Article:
Accordingly, because we conclude--in light of the law of this circuit, and in light of the government's confession of error on appeal--that there is no "Tax-Crime Exception" to the Fifth Amendment, we vacate the order of the district court and remand for further proceedings so that it may dispose of the matter before it in accordance with the law that governs the invocation of the Fifth Amendment.




The parties disagree as to whether we have jurisdiction to hear this appeal. Indeed, the complex problem of jurisdiction presents the sole substantial disagreement between Troescher and the government. Accordingly, we conclude that this case is appropriate for application of the doctrine of hypothetical jurisdiction. See Wong v. Ilchert, 998 F.2d 661, 662 (9th Cir.1993) (assuming without deciding the existence of subject matter jurisdiction where the "difficulty of resolving [the jurisdictional question] is far greater than the difficulty of resolving [the merits of the appeal].")

Several opinions in this circuit have set out requirements for the proper application of the doctrine. See, e.g., In re Grand Jury Subpoena Issued to Bailin, 51 F.3d 203, 206 (9th Cir.1995) (holding that the doctrine requires that "(1) the jurisdictional question must be difficult; (2) the merits of the appeal must be insubstantial; (3) the appeal must be resolved against the party asserting jurisdiction; and (4) undertaking a resolution on the merits as opposed to dismissing for lack of jurisdiction must not affect the outcome"), cert. denied, --- U.S. ----, 116 S.Ct. 472, 133 L.Ed.2d 402 (1995). The issue here is different from that in our other cases, because here the parties do not disagree about the merits. Indeed, the reason the case is before us now is that the government argued a meritless position before the district court which it now confesses was in error. Thus, the resolution of the merits is in accordance with the position of both parties, and the third of the usual requirements is therefore inapplicable. As to the fourth requirement, whether we dismiss for lack of jurisdiction or reverse on the merits, the outcome of this case will not change, given the government's confession of error. In either event the parties will return to the district court and proceed in accordance with traditional Fifth Amendment doctrine. The other customary requirements are readily met. We should note, incidentally, that the requirements we frequently apply when invoking the doctrine are not mandated by historical practice. See Philbrook v. Glodgett, 421 U.S. 707, 722, 95 S.Ct. 1893, 44 L.Ed.2d 525 (1975) (resolving the merits in favor of the party asserting jurisdiction); Secretary of the Navy v. Avrech, 418 U.S. 676, 677-78, 94 S.Ct. 3039, 3039-40, 41 L.Ed.2d 1033 (1974) (reversing the decision of the court of appeals on the merits without deciding the "difficult jurisdictional issue" presented by the case, concluding that "even the most diligent and zealous advocate could find his ardor somewhat dampened in arguing a jurisdictional issue where the decision on the merits is foreordained"). Thus, our requirements may in some instances be flexible.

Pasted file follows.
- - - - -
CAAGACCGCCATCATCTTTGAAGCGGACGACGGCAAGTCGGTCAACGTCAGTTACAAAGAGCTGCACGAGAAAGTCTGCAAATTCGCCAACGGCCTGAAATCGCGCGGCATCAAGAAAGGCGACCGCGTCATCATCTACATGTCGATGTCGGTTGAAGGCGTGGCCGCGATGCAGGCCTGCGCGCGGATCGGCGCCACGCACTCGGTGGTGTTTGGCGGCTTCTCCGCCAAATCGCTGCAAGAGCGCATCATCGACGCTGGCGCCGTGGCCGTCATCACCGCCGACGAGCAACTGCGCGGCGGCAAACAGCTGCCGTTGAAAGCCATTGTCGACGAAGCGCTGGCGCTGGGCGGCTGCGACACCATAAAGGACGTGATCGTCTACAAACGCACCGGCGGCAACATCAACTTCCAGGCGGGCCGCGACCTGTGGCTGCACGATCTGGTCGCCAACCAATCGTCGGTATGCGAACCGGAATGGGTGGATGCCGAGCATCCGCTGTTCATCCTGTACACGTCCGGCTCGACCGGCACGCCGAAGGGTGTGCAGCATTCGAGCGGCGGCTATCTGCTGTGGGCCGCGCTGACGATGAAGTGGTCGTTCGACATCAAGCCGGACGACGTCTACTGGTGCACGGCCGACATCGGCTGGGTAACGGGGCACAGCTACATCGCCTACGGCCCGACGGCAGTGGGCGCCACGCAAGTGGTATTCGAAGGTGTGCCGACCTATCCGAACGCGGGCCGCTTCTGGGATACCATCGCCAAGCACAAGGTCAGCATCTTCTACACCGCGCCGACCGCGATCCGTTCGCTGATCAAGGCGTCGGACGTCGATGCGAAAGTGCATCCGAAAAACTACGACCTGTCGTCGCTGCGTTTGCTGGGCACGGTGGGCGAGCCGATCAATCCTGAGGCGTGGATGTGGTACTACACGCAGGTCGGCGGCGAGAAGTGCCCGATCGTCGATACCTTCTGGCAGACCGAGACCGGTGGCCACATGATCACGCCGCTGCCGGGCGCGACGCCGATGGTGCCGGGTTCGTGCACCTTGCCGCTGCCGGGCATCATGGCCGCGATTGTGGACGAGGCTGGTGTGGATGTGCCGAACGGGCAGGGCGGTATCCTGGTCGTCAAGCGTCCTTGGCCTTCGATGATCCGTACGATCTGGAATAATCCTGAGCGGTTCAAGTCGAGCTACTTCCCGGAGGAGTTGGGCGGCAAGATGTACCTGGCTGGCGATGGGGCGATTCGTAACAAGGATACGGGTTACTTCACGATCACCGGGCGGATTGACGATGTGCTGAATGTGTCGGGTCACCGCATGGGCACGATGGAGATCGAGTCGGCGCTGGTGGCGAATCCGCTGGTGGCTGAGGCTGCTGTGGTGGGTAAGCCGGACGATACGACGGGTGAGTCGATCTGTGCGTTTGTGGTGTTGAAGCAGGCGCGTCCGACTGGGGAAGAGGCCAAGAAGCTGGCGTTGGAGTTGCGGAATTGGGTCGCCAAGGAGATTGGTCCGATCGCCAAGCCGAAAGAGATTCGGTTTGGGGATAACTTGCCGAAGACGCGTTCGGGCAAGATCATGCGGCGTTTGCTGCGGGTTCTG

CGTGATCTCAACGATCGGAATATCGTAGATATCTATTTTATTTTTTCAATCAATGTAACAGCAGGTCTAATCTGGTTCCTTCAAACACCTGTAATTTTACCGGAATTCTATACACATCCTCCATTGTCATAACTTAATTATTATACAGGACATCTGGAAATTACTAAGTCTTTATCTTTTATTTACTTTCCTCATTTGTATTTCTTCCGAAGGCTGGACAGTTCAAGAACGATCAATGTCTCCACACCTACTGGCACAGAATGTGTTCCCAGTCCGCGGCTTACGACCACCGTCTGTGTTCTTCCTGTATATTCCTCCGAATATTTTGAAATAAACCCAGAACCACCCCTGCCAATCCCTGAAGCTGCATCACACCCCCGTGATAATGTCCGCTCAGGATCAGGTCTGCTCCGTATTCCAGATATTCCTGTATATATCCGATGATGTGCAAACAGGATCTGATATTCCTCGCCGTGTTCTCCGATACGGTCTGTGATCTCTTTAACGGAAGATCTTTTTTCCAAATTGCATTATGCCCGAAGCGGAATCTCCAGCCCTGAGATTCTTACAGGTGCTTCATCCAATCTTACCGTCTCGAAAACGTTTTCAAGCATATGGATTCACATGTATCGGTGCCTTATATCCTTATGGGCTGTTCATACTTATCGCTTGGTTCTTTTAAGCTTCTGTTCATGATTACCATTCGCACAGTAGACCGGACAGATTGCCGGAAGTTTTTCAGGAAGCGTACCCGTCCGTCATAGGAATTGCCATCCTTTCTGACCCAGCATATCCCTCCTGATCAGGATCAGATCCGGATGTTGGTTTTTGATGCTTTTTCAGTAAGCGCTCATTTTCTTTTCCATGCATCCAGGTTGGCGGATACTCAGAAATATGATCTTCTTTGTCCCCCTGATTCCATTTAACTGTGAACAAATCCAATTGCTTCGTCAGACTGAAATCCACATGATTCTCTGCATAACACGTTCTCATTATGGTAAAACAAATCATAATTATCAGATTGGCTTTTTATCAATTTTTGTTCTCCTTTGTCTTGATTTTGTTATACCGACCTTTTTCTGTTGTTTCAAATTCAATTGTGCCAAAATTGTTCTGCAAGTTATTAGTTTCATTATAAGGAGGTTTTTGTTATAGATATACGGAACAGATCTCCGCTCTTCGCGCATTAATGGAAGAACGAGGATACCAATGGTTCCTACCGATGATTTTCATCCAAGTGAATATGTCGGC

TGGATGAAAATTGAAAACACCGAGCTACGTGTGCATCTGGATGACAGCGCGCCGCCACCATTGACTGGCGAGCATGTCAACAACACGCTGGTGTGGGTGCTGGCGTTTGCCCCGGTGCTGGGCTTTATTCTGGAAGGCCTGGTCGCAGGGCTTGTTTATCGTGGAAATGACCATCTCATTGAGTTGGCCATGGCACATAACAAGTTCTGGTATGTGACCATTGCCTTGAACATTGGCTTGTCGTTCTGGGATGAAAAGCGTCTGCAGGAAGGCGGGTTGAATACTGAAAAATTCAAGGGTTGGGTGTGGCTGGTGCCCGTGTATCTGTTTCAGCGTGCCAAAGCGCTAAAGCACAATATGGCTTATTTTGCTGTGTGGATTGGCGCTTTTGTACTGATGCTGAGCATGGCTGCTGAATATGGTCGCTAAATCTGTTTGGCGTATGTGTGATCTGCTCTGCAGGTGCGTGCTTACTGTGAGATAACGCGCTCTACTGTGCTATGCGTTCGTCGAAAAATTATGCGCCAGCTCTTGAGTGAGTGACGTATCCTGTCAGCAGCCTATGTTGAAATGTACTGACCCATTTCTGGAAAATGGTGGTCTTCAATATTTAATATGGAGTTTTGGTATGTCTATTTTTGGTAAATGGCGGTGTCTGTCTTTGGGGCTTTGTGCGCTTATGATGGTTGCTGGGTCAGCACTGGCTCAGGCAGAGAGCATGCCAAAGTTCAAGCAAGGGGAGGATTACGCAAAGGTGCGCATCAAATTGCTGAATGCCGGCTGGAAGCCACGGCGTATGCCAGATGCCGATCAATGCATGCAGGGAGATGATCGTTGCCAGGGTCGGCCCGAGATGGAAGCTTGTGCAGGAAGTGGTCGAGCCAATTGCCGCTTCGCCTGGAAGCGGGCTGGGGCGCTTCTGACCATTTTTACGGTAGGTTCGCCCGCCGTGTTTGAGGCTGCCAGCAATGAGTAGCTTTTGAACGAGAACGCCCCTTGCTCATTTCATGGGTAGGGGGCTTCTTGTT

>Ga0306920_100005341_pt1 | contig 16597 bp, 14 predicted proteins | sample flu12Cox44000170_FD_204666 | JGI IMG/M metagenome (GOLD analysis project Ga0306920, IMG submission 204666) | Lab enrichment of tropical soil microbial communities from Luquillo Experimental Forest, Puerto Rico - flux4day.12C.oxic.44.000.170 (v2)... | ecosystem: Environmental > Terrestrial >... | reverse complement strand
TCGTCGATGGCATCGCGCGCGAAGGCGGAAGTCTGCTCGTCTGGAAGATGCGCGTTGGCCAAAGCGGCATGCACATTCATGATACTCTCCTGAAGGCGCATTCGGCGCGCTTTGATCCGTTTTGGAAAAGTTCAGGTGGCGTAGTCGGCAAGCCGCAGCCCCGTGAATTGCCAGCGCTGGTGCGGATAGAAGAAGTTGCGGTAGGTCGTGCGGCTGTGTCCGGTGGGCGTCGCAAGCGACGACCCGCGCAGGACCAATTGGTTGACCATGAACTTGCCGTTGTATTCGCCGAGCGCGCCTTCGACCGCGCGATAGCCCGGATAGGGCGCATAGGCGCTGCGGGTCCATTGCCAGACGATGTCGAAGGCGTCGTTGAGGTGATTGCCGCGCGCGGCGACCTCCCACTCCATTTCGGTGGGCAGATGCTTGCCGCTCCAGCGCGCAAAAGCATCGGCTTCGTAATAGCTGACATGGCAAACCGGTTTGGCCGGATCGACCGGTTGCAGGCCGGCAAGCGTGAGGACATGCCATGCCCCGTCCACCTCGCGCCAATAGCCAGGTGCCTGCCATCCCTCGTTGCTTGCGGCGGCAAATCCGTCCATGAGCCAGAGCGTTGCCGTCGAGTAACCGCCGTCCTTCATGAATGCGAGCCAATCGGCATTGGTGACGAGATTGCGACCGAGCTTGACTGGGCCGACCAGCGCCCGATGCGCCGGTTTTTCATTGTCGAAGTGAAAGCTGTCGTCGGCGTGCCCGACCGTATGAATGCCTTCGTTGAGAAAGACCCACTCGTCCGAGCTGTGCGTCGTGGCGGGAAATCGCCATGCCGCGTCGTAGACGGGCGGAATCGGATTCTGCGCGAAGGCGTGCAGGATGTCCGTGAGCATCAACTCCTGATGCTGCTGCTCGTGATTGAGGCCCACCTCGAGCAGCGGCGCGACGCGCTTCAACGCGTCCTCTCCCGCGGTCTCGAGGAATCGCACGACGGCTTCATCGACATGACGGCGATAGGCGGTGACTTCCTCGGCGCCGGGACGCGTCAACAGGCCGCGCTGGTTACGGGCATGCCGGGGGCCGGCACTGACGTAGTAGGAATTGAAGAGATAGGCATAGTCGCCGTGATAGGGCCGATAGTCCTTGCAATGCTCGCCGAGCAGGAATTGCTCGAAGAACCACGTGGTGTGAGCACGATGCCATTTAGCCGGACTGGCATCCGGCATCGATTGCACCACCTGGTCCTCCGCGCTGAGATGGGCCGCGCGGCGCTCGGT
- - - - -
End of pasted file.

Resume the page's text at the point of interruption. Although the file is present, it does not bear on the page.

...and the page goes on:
The government also argues that Troescher was precluded by waiver and res judicata from raising his Fifth Amendment claim with respect to the production of documents for the first time in the contempt proceeding. Because the facts in United States v. Rendahl, 746 F.2d 553 (9th Cir.1984), are indistinguishable from those in the case before us, we reject the government's argument, concluding as we did in Rendahl, Troescher's "first opportunity to litigate properly [his] Fifth Amendment claims was at the contempt hearing." Id. at 555


We need not consider how or in what manner the Fifth Amendment may be invoked as a defense to a prosecution for failure to file tax returns. See, e.g., United States v. Sullivan, 274 U.S. 259, 263-64, 47 S.Ct. 607, 607-08, 71 L.Ed. 1037 (1927); Rendahl, 746 F.2d at 556